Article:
The National Care Service consultation – ALLIANCE members event report published

Section: Health and Social Care IntegrationType: News Item Date Published: 25th October 2021
Future of Social Care

Read the ALLIANCE's report summarising our National Care Service consultation members event, which took place in early October.

Following from the publication of Derek Feeley’s Independent Review of Adult Social Care report in February 2021, the Scottish Government set out a number of proposals to improve the way social care is delivered in Scotland. As a result, the Government launched the National Care Service consultation (this link will take you away from our website) in August 2021, which is due to end on 2nd November 2021. The document outlines the Government’s plans to bring social care services under a single, centralised system, covering a wide range of areas, including social work, children’s services, nursing, prisons, alcohol and drugs services, and mental health.

Members of the public and key stakeholders across Scotland are currently being invited to take part in the consultation, with several events taking place to capture people’s views and helping to inform consultation responses across organisations.

Our report provides an overview of the discussion that took place at a members event held by the ALLIANCE on Thursday 7th of October 2021. Following a brief presentation by a representative from Scottish Government, attendees were invited to share their views and concerns about the proposals set forth in the National Care Service consultation document. As well as offering an opportunity for the ALLIANCE to further gather views from members to inform our response to the consultation, the session also provided a forum for attendees to engage with Scottish Government.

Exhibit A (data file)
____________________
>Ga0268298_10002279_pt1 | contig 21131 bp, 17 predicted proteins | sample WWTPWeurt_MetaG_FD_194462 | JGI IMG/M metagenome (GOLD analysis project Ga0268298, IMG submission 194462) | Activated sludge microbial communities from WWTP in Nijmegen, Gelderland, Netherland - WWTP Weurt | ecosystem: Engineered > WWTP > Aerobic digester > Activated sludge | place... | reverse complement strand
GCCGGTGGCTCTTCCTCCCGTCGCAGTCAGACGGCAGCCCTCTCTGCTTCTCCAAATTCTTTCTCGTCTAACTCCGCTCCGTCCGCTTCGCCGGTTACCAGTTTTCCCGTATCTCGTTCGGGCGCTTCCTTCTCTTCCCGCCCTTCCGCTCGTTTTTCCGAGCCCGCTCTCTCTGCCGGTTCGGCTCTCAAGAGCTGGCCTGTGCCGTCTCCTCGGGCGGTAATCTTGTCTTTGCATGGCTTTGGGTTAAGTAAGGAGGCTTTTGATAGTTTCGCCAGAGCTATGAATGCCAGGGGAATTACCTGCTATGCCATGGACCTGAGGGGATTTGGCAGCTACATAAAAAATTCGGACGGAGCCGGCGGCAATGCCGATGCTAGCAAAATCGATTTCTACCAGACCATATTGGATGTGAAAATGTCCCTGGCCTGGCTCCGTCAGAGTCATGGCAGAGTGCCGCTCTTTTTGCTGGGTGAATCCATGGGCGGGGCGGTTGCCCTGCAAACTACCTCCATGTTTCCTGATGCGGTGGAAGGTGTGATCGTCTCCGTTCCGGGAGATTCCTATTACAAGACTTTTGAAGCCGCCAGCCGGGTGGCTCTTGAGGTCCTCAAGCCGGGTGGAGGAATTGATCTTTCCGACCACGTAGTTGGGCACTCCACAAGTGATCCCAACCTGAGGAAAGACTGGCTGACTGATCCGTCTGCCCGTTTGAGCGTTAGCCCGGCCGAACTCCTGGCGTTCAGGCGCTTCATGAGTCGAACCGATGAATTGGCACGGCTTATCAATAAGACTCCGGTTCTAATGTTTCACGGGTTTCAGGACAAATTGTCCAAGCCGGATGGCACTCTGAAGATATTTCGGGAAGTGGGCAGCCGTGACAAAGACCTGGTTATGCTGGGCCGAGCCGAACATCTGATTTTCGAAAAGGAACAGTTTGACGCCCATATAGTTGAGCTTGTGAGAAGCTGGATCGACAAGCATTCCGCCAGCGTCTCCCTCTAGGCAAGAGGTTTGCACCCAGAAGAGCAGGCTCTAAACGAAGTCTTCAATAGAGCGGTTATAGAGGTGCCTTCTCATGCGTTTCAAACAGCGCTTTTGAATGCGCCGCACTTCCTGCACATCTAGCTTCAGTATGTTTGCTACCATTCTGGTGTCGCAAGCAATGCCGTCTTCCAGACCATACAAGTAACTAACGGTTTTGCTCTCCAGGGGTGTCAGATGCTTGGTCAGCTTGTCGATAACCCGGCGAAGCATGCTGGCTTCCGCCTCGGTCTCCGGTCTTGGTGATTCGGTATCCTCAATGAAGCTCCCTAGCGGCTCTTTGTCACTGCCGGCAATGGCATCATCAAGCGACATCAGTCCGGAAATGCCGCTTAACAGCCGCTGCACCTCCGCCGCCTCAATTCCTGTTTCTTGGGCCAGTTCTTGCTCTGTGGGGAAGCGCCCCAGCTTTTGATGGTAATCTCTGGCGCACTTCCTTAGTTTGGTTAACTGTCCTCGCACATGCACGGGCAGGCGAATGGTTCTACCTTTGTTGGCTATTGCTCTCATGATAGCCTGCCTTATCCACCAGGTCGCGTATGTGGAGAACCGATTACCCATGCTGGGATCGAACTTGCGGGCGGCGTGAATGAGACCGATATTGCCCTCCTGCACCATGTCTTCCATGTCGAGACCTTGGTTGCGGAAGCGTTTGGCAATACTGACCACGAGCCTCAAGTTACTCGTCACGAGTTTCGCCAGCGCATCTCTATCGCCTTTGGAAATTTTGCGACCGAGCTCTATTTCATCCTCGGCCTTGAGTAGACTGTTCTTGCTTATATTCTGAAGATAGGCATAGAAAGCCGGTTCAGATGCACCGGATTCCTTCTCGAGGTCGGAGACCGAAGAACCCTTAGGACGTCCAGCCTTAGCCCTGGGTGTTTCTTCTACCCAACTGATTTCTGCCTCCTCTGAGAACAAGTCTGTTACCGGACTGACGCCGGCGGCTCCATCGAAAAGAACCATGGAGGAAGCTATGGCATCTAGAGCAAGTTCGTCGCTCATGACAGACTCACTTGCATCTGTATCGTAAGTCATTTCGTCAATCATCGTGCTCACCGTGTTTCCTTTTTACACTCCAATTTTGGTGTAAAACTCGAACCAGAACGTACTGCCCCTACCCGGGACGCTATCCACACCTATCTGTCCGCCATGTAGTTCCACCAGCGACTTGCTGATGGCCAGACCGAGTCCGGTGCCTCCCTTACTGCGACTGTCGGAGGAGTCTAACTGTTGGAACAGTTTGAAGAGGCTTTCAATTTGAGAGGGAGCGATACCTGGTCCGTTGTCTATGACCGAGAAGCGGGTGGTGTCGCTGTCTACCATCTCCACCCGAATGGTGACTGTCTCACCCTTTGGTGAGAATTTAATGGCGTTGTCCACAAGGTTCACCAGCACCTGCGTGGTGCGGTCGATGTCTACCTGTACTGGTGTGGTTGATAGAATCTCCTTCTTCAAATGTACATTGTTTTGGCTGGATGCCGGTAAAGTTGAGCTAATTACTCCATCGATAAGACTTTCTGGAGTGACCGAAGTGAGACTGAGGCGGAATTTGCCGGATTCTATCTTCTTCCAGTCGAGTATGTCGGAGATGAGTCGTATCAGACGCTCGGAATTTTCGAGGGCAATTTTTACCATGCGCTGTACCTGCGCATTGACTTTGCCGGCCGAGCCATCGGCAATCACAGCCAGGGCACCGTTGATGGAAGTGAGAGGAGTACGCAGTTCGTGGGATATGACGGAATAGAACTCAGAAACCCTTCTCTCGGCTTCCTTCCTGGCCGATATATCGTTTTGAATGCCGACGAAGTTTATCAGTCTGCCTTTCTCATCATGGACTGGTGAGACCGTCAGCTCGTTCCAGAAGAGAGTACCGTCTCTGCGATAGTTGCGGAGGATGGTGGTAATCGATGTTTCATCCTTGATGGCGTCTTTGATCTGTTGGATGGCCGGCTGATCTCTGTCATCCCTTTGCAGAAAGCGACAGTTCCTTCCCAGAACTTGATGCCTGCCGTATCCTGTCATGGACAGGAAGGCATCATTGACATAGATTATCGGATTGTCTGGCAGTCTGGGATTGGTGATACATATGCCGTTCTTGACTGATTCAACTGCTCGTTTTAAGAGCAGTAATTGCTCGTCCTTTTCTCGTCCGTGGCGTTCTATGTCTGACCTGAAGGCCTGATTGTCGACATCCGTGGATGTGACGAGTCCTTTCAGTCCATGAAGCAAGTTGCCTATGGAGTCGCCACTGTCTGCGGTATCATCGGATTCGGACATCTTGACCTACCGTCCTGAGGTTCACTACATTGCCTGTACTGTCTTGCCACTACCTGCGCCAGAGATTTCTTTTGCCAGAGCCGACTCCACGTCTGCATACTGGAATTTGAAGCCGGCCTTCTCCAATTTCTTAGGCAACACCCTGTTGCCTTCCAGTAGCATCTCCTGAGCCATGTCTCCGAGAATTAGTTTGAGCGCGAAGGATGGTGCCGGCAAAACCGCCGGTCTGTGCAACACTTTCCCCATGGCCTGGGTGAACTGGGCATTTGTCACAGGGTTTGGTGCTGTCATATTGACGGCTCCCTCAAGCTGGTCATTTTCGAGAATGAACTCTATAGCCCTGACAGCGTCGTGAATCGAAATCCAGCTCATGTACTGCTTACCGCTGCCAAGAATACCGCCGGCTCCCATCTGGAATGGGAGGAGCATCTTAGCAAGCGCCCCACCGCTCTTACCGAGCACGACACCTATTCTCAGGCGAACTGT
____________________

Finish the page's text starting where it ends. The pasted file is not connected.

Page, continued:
During the event, several members shared that some of the elements of the consultation that are most pressing to address are: the potential impact that the National Care Service will have on the social care workforce and on investment in the third sector; the accessibility of the consultation document and process; and how care and support are thought of, both within the National Care Service as well as on a societal scale.

The report is available to read below.


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